“Matsya” means “fish” in Sanskrit.The special feature of this asana is that one can swim in water like a fish but without any use of the hands and legs, the need is to perform this asana and make a posture as suggested.
- Lie down straight on the floor with the knees touching the ground and come in position of Padmasana to make a footlock.
- Lean hack gradually on your elbows and lie flat on your back with the support of the hands and elbows.
- Slowly take the hands backward towards the head with palms kept flat on the floor under the respective shoulders in the reverse direction.
- Start pushing down the knees and palms with chest and abdomen raised forward, lift up the shoulders, back and hips from the floor, body balanced with your hands. Fold the body during this process to make an arch of the spine and, simultaneously, bend your head and neck backward to the extent you feel comfortable with crown of your head kept perpendicularly on the floor.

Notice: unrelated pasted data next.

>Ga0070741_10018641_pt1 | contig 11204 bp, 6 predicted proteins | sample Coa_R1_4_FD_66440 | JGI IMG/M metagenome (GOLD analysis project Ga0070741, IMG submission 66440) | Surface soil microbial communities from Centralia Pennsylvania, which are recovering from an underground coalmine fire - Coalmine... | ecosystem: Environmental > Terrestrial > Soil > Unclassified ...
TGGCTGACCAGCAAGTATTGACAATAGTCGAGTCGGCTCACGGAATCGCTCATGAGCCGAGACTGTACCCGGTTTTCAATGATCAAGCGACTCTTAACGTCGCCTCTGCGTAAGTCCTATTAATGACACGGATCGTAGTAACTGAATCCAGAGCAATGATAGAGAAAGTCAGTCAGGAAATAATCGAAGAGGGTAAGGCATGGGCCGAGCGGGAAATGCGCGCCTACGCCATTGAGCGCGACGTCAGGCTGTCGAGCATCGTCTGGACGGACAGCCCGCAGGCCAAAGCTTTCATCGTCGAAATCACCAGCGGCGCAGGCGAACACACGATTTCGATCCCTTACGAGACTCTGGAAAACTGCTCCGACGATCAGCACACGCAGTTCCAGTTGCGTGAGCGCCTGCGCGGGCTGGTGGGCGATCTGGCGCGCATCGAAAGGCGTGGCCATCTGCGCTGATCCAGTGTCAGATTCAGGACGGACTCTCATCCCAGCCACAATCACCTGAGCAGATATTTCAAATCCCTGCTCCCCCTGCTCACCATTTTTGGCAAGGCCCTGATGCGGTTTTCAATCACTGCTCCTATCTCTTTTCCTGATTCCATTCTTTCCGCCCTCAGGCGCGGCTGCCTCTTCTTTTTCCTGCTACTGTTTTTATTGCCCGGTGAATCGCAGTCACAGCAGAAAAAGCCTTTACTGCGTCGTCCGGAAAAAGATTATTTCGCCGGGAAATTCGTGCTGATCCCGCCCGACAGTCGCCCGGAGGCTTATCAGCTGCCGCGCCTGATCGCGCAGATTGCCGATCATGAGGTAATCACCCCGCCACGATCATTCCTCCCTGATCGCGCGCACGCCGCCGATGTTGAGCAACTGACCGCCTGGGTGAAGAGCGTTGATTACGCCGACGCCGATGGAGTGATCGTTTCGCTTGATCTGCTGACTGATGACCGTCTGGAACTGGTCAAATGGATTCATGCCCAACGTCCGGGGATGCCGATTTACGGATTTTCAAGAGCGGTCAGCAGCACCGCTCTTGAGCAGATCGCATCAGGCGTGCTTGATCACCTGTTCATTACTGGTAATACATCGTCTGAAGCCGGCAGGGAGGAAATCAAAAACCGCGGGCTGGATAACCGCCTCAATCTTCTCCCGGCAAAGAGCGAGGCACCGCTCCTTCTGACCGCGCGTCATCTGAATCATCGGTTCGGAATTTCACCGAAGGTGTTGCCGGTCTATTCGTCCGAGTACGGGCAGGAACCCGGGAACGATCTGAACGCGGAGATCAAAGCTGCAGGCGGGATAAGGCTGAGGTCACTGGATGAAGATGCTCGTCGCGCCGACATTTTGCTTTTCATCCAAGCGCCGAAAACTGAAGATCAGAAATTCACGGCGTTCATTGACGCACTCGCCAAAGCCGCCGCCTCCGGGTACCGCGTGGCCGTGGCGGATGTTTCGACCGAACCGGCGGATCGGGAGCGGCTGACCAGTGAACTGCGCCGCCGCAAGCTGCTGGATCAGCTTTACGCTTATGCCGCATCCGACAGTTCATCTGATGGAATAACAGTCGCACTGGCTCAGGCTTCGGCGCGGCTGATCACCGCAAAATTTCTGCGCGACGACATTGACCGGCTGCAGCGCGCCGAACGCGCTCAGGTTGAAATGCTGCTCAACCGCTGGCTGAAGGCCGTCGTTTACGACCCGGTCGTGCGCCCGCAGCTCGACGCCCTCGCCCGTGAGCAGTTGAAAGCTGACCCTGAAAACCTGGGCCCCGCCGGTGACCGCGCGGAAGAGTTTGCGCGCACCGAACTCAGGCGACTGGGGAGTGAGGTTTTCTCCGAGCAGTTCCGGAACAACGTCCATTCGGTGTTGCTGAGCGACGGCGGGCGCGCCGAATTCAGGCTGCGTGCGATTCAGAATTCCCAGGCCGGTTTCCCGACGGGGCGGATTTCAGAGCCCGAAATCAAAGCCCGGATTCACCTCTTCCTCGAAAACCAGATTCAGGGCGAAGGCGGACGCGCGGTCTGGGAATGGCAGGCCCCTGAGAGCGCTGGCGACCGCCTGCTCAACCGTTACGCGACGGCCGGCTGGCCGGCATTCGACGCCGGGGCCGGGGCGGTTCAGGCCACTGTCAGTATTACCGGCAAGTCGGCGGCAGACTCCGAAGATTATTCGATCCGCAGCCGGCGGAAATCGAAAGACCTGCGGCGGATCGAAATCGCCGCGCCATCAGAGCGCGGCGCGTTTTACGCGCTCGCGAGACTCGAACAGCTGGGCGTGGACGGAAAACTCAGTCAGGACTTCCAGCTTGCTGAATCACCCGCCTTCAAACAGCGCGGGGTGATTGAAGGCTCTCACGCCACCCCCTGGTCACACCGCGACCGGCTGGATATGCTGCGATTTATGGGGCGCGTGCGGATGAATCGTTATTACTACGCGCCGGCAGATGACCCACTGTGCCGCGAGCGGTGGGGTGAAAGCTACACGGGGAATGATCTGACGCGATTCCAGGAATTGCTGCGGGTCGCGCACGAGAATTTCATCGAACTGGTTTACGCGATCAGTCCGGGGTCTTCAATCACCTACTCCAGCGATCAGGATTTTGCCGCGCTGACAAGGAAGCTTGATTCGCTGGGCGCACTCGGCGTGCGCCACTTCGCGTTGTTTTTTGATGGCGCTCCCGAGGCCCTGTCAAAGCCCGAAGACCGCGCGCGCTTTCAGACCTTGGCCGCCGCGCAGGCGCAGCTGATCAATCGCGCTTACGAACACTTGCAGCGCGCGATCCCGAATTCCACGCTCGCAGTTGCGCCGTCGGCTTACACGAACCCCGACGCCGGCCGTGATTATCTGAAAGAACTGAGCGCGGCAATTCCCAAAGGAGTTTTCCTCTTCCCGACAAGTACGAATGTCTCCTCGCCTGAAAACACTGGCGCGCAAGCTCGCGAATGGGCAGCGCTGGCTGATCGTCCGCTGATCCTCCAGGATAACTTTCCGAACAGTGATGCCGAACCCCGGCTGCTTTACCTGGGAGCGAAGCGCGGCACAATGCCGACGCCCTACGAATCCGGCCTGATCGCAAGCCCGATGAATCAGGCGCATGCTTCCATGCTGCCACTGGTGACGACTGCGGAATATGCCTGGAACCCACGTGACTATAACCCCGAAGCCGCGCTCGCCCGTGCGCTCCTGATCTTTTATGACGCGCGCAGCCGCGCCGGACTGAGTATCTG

- Bring your hands forward and grasp the back of your thighs with your palms.
- Take help of the elbows for leverage, lift up your chest and abdomen and, accentuating the arch of the spine, keep the crown of your head in position on the ground.
- Fold the index finger, the middle finger and thumb of each hand in the form of hooks and catch in each of them the opposite big toes and pull them gently.
- Stay in this position as long as you feel comfortable, take deep breathes rhythmically.
- Gradually come back in the original position of Padmasana flowing reverse order sequence.
- Matsyasana gives strength to the spinal column.
- Regular practice of this asana helps cervical and dorsal portions to get elasticity and become more flexible. If the spine has become habitually curved due to our wrong sitting posture, it comes back to original straight position if this asana is performed regularly.
- The chest expands resulting in improving lungs efficiency due to abundant supply of fresh air.